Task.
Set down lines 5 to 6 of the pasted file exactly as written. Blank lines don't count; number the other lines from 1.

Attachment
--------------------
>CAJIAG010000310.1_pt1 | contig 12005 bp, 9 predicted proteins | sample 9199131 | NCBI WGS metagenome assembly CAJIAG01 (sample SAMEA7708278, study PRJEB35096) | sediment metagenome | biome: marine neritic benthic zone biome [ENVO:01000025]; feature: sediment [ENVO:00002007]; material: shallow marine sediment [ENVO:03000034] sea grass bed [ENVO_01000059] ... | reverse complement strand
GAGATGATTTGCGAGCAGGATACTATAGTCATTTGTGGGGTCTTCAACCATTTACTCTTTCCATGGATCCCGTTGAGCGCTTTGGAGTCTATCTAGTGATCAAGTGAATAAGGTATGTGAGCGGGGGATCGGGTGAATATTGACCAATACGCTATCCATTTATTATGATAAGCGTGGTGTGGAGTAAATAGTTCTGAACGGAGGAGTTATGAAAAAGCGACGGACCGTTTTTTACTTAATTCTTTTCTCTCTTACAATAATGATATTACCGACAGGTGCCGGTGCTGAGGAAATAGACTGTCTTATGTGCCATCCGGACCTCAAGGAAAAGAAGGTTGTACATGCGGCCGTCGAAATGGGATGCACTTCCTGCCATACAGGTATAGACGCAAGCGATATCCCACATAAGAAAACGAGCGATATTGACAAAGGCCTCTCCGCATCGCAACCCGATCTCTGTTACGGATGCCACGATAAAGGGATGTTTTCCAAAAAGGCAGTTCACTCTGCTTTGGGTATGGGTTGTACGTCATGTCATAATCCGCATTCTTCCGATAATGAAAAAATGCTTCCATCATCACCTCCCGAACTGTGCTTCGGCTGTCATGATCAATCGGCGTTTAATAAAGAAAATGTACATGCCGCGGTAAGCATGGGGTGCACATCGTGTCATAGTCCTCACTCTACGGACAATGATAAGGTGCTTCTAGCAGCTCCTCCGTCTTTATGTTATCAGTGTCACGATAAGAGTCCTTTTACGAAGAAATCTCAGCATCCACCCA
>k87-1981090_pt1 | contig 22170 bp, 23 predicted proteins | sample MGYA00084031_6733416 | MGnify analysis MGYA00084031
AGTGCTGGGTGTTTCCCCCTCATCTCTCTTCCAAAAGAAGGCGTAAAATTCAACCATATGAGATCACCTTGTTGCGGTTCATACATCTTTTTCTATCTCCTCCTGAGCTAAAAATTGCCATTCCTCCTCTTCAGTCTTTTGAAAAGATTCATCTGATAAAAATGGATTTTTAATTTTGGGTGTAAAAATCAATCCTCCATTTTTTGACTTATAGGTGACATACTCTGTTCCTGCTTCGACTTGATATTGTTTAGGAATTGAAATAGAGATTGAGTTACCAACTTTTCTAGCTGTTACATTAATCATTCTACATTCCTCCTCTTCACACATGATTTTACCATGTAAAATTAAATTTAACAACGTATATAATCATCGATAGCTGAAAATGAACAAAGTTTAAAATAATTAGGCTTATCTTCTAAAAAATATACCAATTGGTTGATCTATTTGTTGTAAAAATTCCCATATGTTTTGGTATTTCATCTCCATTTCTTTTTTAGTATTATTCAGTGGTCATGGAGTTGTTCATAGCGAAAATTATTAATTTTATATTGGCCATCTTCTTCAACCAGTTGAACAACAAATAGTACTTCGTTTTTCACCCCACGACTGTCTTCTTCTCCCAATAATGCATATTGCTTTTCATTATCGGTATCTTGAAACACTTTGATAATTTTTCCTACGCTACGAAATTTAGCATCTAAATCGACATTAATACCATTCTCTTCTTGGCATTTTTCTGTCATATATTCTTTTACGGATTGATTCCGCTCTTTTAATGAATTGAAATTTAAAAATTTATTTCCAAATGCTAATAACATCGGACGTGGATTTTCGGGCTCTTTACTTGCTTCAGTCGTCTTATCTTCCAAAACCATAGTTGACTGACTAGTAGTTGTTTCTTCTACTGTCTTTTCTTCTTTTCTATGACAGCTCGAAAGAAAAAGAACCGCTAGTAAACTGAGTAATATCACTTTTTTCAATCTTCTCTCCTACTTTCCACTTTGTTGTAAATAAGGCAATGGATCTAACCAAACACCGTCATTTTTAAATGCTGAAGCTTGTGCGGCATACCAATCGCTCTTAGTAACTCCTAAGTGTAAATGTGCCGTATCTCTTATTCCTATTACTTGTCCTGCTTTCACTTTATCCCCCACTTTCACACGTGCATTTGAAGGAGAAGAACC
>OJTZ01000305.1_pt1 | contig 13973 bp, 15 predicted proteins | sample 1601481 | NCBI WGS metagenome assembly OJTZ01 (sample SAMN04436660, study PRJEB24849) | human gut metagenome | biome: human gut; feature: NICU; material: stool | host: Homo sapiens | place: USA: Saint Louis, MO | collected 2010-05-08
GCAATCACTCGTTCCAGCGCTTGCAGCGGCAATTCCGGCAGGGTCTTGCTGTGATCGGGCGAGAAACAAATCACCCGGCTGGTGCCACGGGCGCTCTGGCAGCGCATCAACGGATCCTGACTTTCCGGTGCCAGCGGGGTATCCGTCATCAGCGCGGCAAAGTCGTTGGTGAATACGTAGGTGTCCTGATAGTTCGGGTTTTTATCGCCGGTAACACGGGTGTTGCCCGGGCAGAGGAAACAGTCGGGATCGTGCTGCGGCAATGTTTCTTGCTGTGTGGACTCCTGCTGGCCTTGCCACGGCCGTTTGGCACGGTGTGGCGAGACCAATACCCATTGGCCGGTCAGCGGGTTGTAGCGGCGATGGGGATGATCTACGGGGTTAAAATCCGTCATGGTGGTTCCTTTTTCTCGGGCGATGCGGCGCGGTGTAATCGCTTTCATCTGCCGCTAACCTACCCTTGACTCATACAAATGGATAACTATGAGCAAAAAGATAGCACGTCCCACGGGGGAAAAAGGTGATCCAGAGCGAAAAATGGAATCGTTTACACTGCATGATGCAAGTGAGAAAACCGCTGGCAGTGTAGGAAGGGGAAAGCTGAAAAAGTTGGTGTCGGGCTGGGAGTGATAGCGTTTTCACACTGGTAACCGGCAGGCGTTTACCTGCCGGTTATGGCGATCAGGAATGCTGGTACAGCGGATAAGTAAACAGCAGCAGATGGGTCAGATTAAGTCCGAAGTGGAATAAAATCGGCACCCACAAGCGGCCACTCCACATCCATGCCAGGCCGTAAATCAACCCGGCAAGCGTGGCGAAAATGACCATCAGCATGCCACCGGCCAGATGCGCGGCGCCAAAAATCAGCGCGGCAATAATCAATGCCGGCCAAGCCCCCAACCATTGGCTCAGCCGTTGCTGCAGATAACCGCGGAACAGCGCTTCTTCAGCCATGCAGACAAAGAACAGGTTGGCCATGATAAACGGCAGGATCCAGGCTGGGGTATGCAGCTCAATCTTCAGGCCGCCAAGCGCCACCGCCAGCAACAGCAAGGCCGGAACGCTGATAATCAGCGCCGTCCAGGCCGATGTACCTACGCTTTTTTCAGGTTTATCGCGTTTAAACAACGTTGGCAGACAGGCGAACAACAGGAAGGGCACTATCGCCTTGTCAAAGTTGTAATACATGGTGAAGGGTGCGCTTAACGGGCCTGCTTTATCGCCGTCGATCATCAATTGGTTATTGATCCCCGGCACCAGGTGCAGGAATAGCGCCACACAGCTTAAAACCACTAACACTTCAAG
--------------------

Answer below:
>OJTZ01000305.1_pt1 | contig 13973 bp, 15 predicted proteins | sample 1601481 | NCBI WGS metagenome assembly OJTZ01 (sample SAMN04436660, study PRJEB24849) | human gut metagenome | biome: human gut; feature: NICU; material: stool | host: Homo sapiens | place: USA: Saint Louis, MO | collected 2010-05-08
GCAATCACTCGTTCCAGCGCTTGCAGCGGCAATTCCGGCAGGGTCTTGCTGTGATCGGGCGAGAAACAAATCACCCGGCTGGTGCCACGGGCGCTCTGGCAGCGCATCAACGGATCCTGACTTTCCGGTGCCAGCGGGGTATCCGTCATCAGCGCGGCAAAGTCGTTGGTGAATACGTAGGTGTCCTGATAGTTCGGGTTTTTATCGCCGGTAACACGGGTGTTGCCCGGGCAGAGGAAACAGTCGGGATCGTGCTGCGGCAATGTTTCTTGCTGTGTGGACTCCTGCTGGCCTTGCCACGGCCGTTTGGCACGGTGTGGCGAGACCAATACCCATTGGCCGGTCAGCGGGTTGTAGCGGCGATGGGGATGATCTACGGGGTTAAAATCCGTCATGGTGGTTCCTTTTTCTCGGGCGATGCGGCGCGGTGTAATCGCTTTCATCTGCCGCTAACCTACCCTTGACTCATACAAATGGATAACTATGAGCAAAAAGATAGCACGTCCCACGGGGGAAAAAGGTGATCCAGAGCGAAAAATGGAATCGTTTACACTGCATGATGCAAGTGAGAAAACCGCTGGCAGTGTAGGAAGGGGAAAGCTGAAAAAGTTGGTGTCGGGCTGGGAGTGATAGCGTTTTCACACTGGTAACCGGCAGGCGTTTACCTGCCGGTTATGGCGATCAGGAATGCTGGTACAGCGGATAAGTAAACAGCAGCAGATGGGTCAGATTAAGTCCGAAGTGGAATAAAATCGGCACCCACAAGCGGCCACTCCACATCCATGCCAGGCCGTAAATCAACCCGGCAAGCGTGGCGAAAATGACCATCAGCATGCCACCGGCCAGATGCGCGGCGCCAAAAATCAGCGCGGCAATAATCAATGCCGGCCAAGCCCCCAACCATTGGCTCAGCCGTTGCTGCAGATAACCGCGGAACAGCGCTTCTTCAGCCATGCAGACAAAGAACAGGTTGGCCATGATAAACGGCAGGATCCAGGCTGGGGTATGCAGCTCAATCTTCAGGCCGCCAAGCGCCACCGCCAGCAACAGCAAGGCCGGAACGCTGATAATCAGCGCCGTCCAGGCCGATGTACCTACGCTTTTTTCAGGTTTATCGCGTTTAAACAACGTTGGCAGACAGGCGAACAACAGGAAGGGCACTATCGCCTTGTCAAAGTTGTAATACATGGTGAAGGGTGCGCTTAACGGGCCTGCTTTATCGCCGTCGATCATCAATTGGTTATTGATCCCCGGCACCAGGTGCAGGAATAGCGCCACACAGCTTAAAACCACTAACACTTCAAG